PHOTO: Some of the profound student-poets of St. Thomas the Apostle Catholic Academy: Yureidy Rodriguez (l. to r.), Hannah Daisamont, Justin Lowtan, Brianna Martinez, and Giovanni Ramirez. Also in this shot are Vicki Messina (l. to r.), Giedra Kregzdys, Joseph Carpenter (principal), Christine Barbour (of Iron Horse Poetry, the contest’s sponsor), and Michael Kusen. Courtesy of Iron Horse Poetry
By Forum Staff
A Woodhaven poetry group on Monday honored the winners of its poetry contest at a celebration at St. Thomas the Apostle Catholic Academy.
All St. Thomas students in grades 2 through 8 were assigned to write a poem, according to Iron Horse Poetry, formerly Woodhaven Poetry Society, the competition’s sponsor. Their teachers then chose the best five from each class to be entered into Iron Horse’s contest. Four Iron Horse member poets then selected the winners.
“This joining together of student-poets and our poets contributes to a vibrant poetry community in Woodhaven. It teaches children that poetry is an important and worthwhile form of artistic expression,” said Christine Barbour, Woodhaven resident and founder of the Society. “We are grateful to St. Thomas the Apostle Catholic Academy for this opportunity, and to all the students who took the time to compose thoughtful poems.”
Barbour thanked Principal Joseph Carter and said she hopes to have Iron Horse sponsor the St. Thomas contest annually.
Here are the winners:
David Lizano (6th grade) for “Haiku”
Azaria Adams (7th grade) for (untitled poem)
Gilliane Raz (8th grade) for “A Kiss for Every Moment”
Gabriella Agosto (2nd grade) for “Sweet”
Giovanni Ramirez (5th grade) for “Evil Spring”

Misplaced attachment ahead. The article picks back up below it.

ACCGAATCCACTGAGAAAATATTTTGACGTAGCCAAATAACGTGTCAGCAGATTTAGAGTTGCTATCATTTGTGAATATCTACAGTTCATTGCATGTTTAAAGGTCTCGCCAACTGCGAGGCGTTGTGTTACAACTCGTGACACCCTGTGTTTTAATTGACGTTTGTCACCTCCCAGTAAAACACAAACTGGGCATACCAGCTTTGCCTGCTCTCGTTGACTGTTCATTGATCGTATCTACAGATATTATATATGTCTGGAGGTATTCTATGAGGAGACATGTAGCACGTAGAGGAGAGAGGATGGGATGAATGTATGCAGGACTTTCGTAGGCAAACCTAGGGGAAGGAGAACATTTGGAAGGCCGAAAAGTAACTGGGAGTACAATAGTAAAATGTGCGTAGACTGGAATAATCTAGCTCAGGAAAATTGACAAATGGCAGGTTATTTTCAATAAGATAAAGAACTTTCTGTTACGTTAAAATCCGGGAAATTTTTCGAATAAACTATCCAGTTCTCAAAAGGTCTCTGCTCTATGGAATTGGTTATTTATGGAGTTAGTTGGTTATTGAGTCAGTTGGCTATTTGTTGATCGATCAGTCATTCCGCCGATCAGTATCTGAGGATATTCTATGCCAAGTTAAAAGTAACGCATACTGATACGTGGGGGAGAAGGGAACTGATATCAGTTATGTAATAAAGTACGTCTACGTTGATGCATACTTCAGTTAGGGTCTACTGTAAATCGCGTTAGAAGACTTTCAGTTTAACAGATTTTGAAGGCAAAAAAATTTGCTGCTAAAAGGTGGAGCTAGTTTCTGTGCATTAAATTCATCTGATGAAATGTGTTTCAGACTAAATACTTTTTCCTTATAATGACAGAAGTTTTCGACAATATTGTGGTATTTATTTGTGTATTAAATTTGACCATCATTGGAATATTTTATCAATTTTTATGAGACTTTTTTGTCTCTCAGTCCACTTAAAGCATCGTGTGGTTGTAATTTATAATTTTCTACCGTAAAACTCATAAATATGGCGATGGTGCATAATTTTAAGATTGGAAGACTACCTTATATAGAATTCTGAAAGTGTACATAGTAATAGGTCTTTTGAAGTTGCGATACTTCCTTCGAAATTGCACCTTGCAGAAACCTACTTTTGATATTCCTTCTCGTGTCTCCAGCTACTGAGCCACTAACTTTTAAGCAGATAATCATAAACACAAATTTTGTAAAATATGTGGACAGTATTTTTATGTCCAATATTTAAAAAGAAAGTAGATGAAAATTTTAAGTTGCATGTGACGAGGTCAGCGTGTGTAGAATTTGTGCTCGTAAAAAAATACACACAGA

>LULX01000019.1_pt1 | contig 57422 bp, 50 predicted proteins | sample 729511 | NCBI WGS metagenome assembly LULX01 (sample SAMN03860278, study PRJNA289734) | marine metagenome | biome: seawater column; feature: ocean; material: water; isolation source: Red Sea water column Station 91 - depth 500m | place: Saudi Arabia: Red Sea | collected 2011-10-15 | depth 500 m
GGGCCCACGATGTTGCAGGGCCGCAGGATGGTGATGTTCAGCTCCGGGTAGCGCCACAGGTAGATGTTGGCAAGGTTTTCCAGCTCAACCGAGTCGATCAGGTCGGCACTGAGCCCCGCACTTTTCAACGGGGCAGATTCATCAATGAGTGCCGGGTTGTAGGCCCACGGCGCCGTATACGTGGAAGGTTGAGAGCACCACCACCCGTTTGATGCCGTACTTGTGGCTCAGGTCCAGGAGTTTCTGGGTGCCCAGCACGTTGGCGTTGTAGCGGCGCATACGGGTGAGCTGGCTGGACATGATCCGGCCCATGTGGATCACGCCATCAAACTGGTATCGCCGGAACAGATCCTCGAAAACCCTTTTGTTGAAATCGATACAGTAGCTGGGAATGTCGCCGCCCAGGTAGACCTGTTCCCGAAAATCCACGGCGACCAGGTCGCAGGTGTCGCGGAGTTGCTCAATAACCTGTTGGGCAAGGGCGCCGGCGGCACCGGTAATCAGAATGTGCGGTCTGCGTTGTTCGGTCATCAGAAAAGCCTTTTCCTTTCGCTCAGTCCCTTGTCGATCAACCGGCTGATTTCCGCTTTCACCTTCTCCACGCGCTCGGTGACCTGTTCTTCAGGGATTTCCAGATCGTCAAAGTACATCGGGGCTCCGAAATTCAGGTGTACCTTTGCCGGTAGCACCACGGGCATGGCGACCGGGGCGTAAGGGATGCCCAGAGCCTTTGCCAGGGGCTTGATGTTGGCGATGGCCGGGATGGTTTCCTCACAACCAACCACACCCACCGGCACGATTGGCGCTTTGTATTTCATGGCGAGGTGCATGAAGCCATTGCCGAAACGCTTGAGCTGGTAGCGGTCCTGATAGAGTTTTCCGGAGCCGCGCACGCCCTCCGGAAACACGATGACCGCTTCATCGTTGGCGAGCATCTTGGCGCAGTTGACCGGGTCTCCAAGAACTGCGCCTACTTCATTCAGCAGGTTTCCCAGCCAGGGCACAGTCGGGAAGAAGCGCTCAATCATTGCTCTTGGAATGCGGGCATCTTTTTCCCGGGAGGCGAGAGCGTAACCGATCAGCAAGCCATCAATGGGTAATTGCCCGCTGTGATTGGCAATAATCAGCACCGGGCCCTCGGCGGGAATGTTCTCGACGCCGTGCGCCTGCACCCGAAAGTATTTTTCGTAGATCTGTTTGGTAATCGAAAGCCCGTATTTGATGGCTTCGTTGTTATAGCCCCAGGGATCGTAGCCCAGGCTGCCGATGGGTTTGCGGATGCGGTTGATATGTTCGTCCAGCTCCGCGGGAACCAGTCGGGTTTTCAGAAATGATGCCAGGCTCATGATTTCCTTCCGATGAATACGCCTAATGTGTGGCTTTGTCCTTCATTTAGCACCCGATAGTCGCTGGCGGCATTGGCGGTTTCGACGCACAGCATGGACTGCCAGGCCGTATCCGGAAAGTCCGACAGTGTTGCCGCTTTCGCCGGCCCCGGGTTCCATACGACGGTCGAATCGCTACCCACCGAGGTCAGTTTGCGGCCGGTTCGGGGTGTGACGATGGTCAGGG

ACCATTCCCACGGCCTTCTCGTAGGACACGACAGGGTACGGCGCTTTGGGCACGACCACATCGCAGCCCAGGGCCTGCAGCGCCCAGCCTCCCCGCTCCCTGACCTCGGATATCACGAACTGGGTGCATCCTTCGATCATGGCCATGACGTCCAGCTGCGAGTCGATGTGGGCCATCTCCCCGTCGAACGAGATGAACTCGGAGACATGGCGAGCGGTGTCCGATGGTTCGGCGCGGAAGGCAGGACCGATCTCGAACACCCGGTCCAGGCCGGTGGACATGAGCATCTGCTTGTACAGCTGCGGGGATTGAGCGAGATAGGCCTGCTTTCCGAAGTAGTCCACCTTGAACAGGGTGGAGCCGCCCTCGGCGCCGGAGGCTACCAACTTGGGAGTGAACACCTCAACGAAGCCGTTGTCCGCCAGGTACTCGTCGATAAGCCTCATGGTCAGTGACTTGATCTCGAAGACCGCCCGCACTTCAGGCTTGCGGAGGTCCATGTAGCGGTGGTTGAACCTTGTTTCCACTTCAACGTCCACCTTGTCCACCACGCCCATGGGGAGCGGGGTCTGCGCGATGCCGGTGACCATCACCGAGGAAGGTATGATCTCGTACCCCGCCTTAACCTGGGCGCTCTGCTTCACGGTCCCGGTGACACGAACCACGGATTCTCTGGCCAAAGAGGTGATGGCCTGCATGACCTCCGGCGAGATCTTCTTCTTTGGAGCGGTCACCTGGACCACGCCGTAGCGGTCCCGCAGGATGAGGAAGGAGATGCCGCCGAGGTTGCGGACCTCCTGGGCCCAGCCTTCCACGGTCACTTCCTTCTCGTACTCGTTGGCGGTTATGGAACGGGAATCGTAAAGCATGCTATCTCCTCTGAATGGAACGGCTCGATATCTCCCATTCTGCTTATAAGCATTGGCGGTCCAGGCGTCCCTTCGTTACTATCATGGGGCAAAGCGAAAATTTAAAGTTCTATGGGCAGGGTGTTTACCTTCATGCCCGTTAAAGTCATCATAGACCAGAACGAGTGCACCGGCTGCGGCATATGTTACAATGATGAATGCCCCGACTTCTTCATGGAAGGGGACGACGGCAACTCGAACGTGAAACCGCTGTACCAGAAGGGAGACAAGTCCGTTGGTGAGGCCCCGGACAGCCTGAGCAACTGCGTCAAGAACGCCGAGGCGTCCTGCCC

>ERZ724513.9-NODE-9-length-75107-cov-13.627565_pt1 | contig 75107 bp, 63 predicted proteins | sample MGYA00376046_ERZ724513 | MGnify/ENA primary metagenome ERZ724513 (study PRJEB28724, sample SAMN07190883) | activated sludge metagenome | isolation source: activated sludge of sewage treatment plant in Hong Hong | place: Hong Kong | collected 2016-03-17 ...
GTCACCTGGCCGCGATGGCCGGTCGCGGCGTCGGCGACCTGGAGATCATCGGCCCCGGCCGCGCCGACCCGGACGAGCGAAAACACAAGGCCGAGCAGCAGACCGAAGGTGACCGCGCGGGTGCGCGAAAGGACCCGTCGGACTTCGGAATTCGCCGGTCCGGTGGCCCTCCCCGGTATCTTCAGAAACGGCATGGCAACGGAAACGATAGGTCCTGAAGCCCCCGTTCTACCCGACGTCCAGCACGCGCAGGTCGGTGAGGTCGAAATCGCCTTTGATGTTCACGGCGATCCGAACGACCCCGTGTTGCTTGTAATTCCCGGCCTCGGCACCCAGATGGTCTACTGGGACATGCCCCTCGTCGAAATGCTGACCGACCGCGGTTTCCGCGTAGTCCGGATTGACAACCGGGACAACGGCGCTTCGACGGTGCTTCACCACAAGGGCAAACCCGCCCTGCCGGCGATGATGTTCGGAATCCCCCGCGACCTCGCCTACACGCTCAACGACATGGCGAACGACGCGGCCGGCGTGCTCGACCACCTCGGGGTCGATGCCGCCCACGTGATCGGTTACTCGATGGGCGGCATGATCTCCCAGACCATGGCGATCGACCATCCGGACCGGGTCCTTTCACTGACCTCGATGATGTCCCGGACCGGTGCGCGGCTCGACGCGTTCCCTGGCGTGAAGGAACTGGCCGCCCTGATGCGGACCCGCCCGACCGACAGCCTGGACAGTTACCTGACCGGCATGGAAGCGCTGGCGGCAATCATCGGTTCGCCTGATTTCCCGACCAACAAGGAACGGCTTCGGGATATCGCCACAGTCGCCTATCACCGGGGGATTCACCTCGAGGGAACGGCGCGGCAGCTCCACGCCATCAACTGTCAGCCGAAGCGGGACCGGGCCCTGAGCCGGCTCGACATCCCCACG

Brianna Martinez (6th grade) for “My Life”
Andrew Jadan (3rd grade) for “The Parrot”
Troy Watson (4th grade) for “Yellow”
Justin Lowtan (7th grade) for “My Family”
Karen Paniagua (3rd grade) for “Flower”
Hannah Daisamont (5th grade) for “Spring Fever”
Yureidy Rodriguez (8th grade) for “Rose”
Iron Horse Poetry offers a two-hour free workshop every third Tuesday of the month from 6 p.m.–8 p.m. at the Avenue Diner at 91-06 Jamaica Ave. Barbour said the workshop provides respectful critiquing with peer reviews, encourages creative poetry writing, and offers monthly lesson plans that are used as prompts for the following month’s workshop. The organization is also in the process of collecting poems from the poets in the workshop which will be used in the publication of an Iron Horse Poetry Anthology to highlight its work over the past six years.
Barbour said she founded the group to provide a workshop and community for poets from the neighborhood and beyond. The recent renaming—a nod to the trains and public transportation network that connects the boroughs—reflects its aspiration to reach a wider audience and to raise its profile, Barbour added.